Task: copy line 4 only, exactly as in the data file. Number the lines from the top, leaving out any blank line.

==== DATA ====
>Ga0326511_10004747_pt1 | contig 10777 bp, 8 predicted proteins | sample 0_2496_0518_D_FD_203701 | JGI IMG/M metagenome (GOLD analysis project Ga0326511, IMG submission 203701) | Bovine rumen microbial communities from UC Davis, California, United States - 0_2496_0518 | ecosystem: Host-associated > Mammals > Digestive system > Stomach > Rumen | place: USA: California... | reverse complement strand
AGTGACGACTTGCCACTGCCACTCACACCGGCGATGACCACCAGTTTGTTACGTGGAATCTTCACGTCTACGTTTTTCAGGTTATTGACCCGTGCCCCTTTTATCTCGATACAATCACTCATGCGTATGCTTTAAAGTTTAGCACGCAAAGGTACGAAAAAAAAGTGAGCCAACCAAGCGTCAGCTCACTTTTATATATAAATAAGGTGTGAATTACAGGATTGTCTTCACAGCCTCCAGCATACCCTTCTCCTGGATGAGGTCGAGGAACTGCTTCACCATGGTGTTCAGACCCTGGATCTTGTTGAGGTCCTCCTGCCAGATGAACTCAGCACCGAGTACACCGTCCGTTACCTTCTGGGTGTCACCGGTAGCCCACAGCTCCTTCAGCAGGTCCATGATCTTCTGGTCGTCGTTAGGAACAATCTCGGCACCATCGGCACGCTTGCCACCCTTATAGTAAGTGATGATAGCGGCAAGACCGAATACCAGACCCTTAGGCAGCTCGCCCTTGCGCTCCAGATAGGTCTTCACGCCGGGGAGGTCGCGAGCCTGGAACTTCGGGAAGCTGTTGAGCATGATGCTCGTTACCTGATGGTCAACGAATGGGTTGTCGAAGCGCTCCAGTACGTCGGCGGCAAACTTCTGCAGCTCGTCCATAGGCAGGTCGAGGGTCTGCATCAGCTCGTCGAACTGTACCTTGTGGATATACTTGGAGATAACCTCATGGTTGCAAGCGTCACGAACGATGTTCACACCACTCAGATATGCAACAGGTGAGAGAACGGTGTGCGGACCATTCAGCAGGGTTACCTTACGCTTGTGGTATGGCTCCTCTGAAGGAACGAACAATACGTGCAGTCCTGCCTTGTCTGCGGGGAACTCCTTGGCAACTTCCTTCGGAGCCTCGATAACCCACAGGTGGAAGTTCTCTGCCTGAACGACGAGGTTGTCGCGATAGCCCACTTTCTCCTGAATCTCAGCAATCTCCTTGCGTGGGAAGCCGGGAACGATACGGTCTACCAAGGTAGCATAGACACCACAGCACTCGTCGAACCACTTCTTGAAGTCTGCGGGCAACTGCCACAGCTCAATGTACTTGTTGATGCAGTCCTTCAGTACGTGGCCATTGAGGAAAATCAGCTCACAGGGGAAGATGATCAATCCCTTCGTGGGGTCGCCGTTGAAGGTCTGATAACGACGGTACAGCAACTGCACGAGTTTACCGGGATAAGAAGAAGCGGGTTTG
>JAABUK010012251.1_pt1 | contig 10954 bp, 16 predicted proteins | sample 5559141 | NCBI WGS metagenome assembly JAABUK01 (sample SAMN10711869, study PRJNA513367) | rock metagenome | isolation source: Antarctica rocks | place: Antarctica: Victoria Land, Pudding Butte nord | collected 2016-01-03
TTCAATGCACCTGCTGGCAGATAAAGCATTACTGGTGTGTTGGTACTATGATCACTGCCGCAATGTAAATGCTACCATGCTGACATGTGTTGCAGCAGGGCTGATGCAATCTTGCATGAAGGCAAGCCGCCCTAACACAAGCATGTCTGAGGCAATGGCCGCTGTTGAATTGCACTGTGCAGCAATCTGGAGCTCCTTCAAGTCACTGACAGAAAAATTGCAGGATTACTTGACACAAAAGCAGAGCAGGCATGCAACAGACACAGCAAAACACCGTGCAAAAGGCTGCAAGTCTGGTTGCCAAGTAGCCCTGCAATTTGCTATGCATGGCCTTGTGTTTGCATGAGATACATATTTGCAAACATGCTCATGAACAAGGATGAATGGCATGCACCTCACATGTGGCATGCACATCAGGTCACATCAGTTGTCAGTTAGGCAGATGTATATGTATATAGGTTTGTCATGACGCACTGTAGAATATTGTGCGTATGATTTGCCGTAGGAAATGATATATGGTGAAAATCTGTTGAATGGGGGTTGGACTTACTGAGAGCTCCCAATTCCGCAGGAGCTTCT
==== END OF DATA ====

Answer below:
TTCAATGCACCTGCTGGCAGATAAAGCATTACTGGTGTGTTGGTACTATGATCACTGCCGCAATGTAAATGCTACCATGCTGACATGTGTTGCAGCAGGGCTGATGCAATCTTGCATGAAGGCAAGCCGCCCTAACACAAGCATGTCTGAGGCAATGGCCGCTGTTGAATTGCACTGTGCAGCAATCTGGAGCTCCTTCAAGTCACTGACAGAAAAATTGCAGGATTACTTGACACAAAAGCAGAGCAGGCATGCAACAGACACAGCAAAACACCGTGCAAAAGGCTGCAAGTCTGGTTGCCAAGTAGCCCTGCAATTTGCTATGCATGGCCTTGTGTTTGCATGAGATACATATTTGCAAACATGCTCATGAACAAGGATGAATGGCATGCACCTCACATGTGGCATGCACATCAGGTCACATCAGTTGTCAGTTAGGCAGATGTATATGTATATAGGTTTGTCATGACGCACTGTAGAATATTGTGCGTATGATTTGCCGTAGGAAATGATATATGGTGAAAATCTGTTGAATGGGGGTTGGACTTACTGAGAGCTCCCAATTCCGCAGGAGCTTCT